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73% of Americans worried about Chinese invasion of Taiwan

60% of Americans support increasing US troops near Taiwan, 55% back sending arms

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PLA troops conduct amphibious beach landing exercise. (PLA photo)

PLA troops conduct amphibious beach landing exercise. (PLA photo)

TAIPEI (Taiwan News) — An annual survey carried out by the Ronald Reagan Institute found that a high percentage of Americans are concerned about a Chinese invasion of Taiwan, support boosting the U.S. troop presence near Taiwan, and back selling arms to the country.

According to this year's Reagan National Defense Survey, 51% of Americans now consider China as the country that poses the greatest threat to the U.S., up from 43% last year and 21% when the first survey was first conducted in 2018. Regarding Taiwan, 73% of respondents expressed concern about a Chinese invasion, with 68% of Democrats and Republicans considering the country an ally.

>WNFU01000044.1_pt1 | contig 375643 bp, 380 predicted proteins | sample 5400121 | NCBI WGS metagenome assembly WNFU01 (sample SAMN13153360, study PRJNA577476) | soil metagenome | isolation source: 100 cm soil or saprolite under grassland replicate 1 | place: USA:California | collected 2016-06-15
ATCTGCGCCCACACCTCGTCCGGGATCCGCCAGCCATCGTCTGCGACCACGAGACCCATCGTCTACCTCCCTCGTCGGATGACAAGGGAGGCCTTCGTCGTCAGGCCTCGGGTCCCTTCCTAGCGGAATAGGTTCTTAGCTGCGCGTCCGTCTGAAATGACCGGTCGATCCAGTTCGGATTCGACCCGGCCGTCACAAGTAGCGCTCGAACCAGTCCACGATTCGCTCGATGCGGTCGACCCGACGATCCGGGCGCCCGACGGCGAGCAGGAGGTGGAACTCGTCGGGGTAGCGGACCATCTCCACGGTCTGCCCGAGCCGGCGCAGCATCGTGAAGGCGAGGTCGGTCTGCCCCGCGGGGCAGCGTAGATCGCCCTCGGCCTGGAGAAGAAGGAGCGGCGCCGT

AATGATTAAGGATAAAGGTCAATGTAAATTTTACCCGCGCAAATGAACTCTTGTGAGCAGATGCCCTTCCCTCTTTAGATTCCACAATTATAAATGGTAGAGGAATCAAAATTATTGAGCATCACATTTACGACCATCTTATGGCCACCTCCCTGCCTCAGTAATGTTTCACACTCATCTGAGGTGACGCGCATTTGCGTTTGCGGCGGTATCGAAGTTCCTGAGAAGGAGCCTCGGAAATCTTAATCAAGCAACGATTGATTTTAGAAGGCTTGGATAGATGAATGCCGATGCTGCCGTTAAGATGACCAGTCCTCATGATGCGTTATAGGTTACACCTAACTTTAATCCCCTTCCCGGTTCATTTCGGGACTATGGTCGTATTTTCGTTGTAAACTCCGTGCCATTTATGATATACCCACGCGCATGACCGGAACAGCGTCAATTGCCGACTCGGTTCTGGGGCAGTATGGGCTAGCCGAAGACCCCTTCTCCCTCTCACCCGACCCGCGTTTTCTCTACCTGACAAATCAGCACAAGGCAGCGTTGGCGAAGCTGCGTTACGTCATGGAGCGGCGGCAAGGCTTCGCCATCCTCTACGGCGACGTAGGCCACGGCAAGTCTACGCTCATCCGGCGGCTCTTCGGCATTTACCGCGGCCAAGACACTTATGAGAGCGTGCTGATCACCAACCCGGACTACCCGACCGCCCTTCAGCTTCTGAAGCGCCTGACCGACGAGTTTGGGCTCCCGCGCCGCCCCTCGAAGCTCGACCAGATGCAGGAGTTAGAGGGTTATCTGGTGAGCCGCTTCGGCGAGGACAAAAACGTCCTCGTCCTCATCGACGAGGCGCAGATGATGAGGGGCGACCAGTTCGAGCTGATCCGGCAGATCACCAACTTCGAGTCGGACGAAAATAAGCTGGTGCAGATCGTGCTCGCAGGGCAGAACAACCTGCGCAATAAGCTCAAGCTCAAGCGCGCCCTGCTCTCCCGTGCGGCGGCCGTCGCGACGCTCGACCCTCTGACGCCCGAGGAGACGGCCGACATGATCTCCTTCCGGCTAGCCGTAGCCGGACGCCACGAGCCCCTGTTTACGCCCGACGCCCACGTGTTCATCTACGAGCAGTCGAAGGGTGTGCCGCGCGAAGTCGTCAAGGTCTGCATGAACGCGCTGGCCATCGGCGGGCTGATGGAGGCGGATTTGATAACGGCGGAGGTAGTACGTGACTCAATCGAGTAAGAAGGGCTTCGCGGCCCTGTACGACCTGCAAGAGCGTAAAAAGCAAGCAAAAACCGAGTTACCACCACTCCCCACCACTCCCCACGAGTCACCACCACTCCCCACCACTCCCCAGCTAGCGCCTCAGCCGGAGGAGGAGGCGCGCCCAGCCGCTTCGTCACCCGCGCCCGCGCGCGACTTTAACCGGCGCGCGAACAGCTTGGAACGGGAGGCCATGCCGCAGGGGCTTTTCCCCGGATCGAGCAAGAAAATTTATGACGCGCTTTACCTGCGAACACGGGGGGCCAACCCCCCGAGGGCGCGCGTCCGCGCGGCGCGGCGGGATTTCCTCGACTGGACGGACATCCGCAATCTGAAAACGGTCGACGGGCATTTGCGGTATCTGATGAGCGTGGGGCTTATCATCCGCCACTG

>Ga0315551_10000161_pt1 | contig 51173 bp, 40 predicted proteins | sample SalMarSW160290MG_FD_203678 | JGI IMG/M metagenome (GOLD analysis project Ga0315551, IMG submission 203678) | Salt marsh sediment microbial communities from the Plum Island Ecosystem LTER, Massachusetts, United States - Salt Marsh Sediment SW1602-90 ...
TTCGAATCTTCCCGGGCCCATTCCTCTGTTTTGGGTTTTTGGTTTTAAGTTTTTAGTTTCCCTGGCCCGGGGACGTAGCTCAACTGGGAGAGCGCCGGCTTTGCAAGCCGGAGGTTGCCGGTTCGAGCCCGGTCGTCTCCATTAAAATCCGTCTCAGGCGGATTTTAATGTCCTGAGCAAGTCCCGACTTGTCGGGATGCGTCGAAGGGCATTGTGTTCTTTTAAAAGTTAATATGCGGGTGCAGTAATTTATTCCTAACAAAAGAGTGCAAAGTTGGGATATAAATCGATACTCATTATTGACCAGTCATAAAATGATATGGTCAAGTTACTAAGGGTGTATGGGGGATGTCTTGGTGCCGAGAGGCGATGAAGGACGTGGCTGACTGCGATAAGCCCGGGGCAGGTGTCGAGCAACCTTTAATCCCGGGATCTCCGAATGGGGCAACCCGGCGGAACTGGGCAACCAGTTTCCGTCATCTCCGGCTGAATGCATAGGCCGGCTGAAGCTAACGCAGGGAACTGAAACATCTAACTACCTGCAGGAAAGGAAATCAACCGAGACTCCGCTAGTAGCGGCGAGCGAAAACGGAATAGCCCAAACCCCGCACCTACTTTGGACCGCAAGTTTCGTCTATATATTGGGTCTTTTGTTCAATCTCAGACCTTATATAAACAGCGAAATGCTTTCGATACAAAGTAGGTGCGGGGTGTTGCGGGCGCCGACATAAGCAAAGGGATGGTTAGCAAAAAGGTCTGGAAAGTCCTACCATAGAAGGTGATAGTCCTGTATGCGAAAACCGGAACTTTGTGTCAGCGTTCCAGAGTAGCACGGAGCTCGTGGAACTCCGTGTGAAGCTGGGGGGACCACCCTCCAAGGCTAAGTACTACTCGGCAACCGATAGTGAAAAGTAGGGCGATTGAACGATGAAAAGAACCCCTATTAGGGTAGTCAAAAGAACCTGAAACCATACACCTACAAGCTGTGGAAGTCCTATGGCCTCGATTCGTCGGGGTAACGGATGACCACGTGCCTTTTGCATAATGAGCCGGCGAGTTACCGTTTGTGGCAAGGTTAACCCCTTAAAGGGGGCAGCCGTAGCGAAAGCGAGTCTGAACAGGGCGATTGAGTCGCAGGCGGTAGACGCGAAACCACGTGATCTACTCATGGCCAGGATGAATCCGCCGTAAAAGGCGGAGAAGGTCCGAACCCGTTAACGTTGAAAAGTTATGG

Over the past four years, the survey has found that there has been an increase in support for sending U.S. forces to defend Taiwan from 39% in 2019 to 46% in 2023. When informed about Taiwan's democratic system and strategic significance, 52% of participants said they were more likely to back dispatching U.S. troops to aid Taiwan.

To deter a Chinese invasion of Taiwan, 60% of Americans said they were in favor of boosting the U.S. military presence near Taiwan. In addition, 55% of respondents said they concur with stepping up U.S. weapons sales to Taiwan.

The poll was implemented by Beacon Research and Shaw & Co., between Oct. 27 and Nov. 5 and gathered responses from 2,506 American adults. The poll's findings were published on Thursday (Nov. 30) just before its annual National Defense Forum which is slated for Saturday (Dec. 2).